It was the year of the bad war, of complex innocence that sanctified the shedding of blood. English historian Paul Johnson dubs 1968 as the year of “America’s Suicide Attempt.” It included the Tet offensive in Vietnam with its tsunami-like effects in American life and politics, the assassination of Dr. Martin Luther King, Jr. in Memphis, Tennessee; the tumult in American cities on Palm Sunday weekend; and the June assassination of Senator Robert F. Kennedy in southern California. It was also the year in which Pope Paul VI issued his encyclical letter on transmitting human life, Humanae Vitae (HV). He met immediate, premeditated, and unprecedented opposition from some American theologians and pastors. By any measure 1968 was a bitter cup.
On the fortieth anniversary of Humanae Vitae, I have been asked to reflect on one event of that year, the doctrinal dissent among some priests and theologians in an American Archdiocese on the occasion of its publication. It is not an easy or welcome task. But since it may help some followers of Jesus to live what Pope Paul VI called a more “disciplined” life (HV 21), I will explore that event.
The summer of 1968 is a record of God’s hottest hour. The memories are not forgotten; they are painful. They remain vivid like a tornado in the plains of Colorado. They inhabit the whirlwind where God’s wrath dwells. In 1968 something terrible happened in the Church. Within the ministerial priesthood ruptures developed everywhere among friends which never healed. And the wounds continue to affect the whole Church. The dissent, together with the leaders’ manipulation of the anger they fomented, became a supreme test. It changed fundamental relationships within the Church. It was a Πειρασμός for many.
Some background material is necessary. Cardinal Lawrence J. Shehan, the sixth Archbishop of Baltimore, was my ecclesiastical superior at the time. Pope Paul VI had appointed him along with others as additional members to the Papal Commission for the Study of Problems of the Family, Population, and Birth Rates, first established by Blessed Pope John XXIII in 1963 during the II Vatican Council. There had been discussions and delays and unauthorized interim reports from Rome prior to 1968. The enlarged Commission was asked to make recommendations on these issues to the Pope.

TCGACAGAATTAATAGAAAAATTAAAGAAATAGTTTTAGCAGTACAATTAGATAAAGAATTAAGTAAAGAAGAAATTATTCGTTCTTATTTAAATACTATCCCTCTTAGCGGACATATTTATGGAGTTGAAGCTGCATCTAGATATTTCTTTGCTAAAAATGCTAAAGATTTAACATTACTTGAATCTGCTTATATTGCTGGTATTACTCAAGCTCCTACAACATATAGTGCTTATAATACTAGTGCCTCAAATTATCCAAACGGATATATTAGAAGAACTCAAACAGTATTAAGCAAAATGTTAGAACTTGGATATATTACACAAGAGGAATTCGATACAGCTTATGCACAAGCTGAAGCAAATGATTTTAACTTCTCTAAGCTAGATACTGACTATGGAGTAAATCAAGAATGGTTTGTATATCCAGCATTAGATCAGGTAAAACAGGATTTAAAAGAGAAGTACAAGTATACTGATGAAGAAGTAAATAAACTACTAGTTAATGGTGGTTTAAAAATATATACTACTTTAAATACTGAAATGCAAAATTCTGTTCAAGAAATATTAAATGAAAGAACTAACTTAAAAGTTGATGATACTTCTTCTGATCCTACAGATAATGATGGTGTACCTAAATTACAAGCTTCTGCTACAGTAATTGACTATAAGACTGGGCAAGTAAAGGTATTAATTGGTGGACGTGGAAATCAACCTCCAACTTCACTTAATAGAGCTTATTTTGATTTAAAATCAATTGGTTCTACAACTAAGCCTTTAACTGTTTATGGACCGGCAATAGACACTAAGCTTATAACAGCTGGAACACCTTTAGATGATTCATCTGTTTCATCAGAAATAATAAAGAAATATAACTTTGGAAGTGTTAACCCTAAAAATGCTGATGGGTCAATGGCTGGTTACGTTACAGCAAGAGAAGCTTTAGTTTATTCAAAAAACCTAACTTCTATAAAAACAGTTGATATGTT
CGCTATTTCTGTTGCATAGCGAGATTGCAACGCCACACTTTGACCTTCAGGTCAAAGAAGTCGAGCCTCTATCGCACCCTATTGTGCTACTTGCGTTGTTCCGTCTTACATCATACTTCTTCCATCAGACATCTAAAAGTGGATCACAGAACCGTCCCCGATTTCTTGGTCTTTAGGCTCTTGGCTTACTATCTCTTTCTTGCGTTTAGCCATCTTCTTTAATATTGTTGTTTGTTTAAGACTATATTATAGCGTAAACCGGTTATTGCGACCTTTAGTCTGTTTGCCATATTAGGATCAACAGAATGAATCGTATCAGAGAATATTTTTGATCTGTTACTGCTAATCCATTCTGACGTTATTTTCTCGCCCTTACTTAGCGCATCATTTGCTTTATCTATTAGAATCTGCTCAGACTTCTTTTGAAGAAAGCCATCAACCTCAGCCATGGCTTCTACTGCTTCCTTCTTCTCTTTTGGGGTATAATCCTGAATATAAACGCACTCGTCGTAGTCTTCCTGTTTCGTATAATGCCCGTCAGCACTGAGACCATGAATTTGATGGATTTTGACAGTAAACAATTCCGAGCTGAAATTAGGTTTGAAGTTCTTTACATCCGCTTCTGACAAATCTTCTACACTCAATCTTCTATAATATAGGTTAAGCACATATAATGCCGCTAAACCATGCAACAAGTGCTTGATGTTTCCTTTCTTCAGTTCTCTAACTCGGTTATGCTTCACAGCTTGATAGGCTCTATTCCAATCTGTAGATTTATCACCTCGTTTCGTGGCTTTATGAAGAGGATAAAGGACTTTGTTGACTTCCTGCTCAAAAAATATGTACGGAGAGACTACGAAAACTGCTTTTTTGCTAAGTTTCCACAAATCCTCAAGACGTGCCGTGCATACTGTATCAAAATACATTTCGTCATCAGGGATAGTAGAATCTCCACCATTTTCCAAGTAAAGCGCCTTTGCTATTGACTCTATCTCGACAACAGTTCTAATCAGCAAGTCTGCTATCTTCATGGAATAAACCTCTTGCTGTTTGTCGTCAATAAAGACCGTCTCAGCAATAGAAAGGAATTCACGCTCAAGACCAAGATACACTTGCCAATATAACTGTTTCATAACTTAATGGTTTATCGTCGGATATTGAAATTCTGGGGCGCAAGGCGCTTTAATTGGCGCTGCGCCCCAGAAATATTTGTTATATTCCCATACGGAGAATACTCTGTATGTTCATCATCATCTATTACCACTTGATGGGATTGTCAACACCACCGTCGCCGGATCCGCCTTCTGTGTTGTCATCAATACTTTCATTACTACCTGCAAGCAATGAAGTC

In preparation for its deliberations, the Cardinal sent confidential letters to various persons of the Church of Baltimore seeking their advice. I received such a letter.
My response drew upon experience, both personal and pastoral. Family and education had given me a Christian understanding of sex. The profoundly Catholic imagination of my family, friends and teachers had caused me to be open to this reality; I was filled with wonder before its mystery. Theological arguments weren’t necessary to convince me of the binding connection between sexual acts and new life. That truth was an accepted part of life at the elementary school connected with St. Joseph’s Passionist Monastery Parish in Baltimore. In my early teens my father had first introduced me to the full meaning of human sexuality and the need for discipline. His intervention opened a path through the labyrinth of adolescence.
Through my family, schools, and parishes I became friends with many young women. Some of them I dated on a regular basis. I marveled at their beauty. The courage of St. Maria Goretti, canonized in 1950, struck my generation like an intense mountain storm. Growing into my later teens I understood better how complex friendship with young women could be. They entered the spring-time of my life like the composite rhythm of a poem. To my surprise, the joy of being their friend was enriched by prayer, modesty, and the Sacraments of Penance and the Eucharist.
Later education and formation in seminaries built upon those experiences. In a 1955 letter to a friend, Flannery O’Connor describes the significance of the virtue of purity for many Catholics at that time. “To see Christ as God and man is probably no more difficult today than it has been. ... For you it may be a matter of not being able to accept what you call a suspension of the law of the flesh and the physical, but for my part I think that when I know what the laws of the flesh and physical reality really are, then I will know what God is. We know them as we see them, not as God sees them. For me it is the virgin birth, the Incarnation, the resurrection which are the true laws of the flesh and the physical. Death, decay, destruction are the suspension of these laws. I am always astonished at the emphasis the Church places on the body. It is not the soul she says that will rise but the body, glorified. I have always thought that purity was the most mysterious of the virtues, but it occurs to me that it would never have entered human consciousness if we were not to look forward to a resurrection of the body, which will be flesh and spirit united in peace, in the way they were in Christ. The resurrection of Christ seems the high point in the law of nature.” O’Connor’s theology with its remarkably eschatological mark anticipates the teaching of the II Vatican Council, “The truth is that only in the mystery of the incarnate Word does the mystery of man take on light” (Gaudium et Spes 22). In those years, I could not have used her explicit words to explain where I stood on sexuality and its use. Once I discovered them she became a spiritual sister.